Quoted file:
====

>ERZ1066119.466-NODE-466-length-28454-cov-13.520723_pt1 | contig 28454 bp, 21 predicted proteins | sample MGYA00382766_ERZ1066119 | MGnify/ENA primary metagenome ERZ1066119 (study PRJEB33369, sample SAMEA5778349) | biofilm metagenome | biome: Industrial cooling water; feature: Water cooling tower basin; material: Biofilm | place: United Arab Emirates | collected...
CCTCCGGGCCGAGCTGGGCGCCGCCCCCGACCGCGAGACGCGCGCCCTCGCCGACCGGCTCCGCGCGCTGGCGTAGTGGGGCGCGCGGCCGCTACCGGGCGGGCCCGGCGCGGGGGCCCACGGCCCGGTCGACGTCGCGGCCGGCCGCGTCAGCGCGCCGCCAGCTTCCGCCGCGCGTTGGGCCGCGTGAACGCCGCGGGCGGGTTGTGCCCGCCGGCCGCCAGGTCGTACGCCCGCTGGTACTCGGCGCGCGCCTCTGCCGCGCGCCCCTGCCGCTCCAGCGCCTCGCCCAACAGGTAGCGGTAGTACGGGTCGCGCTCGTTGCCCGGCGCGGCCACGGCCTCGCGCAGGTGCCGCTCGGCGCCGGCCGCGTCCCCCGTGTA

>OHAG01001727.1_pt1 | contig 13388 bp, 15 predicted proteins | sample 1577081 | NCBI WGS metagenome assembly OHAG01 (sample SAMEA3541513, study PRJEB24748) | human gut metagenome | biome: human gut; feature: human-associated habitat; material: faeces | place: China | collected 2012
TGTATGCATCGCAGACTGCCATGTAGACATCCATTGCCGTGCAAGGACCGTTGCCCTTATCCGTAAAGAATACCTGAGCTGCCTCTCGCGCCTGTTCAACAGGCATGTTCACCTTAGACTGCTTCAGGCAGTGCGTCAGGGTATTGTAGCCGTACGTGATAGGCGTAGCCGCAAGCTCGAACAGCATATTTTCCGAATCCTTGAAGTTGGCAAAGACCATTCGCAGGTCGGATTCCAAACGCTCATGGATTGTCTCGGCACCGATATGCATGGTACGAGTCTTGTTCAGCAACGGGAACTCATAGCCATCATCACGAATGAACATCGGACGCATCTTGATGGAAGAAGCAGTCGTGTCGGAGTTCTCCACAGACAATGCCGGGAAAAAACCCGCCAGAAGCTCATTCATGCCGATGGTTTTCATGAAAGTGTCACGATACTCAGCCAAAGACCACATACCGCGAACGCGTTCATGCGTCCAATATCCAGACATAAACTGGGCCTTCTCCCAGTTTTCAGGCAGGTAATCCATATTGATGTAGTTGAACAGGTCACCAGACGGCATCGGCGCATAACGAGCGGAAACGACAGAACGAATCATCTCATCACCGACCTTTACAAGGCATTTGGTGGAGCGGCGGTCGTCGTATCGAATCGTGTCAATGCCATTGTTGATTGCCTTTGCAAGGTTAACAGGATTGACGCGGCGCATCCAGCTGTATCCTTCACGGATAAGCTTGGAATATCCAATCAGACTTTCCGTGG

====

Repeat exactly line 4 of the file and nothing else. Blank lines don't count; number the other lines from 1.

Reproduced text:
TGTATGCATCGCAGACTGCCATGTAGACATCCATTGCCGTGCAAGGACCGTTGCCCTTATCCGTAAAGAATACCTGAGCTGCCTCTCGCGCCTGTTCAACAGGCATGTTCACCTTAGACTGCTTCAGGCAGTGCGTCAGGGTATTGTAGCCGTACGTGATAGGCGTAGCCGCAAGCTCGAACAGCATATTTTCCGAATCCTTGAAGTTGGCAAAGACCATTCGCAGGTCGGATTCCAAACGCTCATGGATTGTCTCGGCACCGATATGCATGGTACGAGTCTTGTTCAGCAACGGGAACTCATAGCCATCATCACGAATGAACATCGGACGCATCTTGATGGAAGAAGCAGTCGTGTCGGAGTTCTCCACAGACAATGCCGGGAAAAAACCCGCCAGAAGCTCATTCATGCCGATGGTTTTCATGAAAGTGTCACGATACTCAGCCAAAGACCACATACCGCGAACGCGTTCATGCGTCCAATATCCAGACATAAACTGGGCCTTCTCCCAGTTTTCAGGCAGGTAATCCATATTGATGTAGTTGAACAGGTCACCAGACGGCATCGGCGCATAACGAGCGGAAACGACAGAACGAATCATCTCATCACCGACCTTTACAAGGCATTTGGTGGAGCGGCGGTCGTCGTATCGAATCGTGTCAATGCCATTGTTGATTGCCTTTGCAAGGTTAACAGGATTGACGCGGCGCATCCAGCTGTATCCTTCACGGATAAGCTTGGAATATCCAATCAGACTTTCCGTGG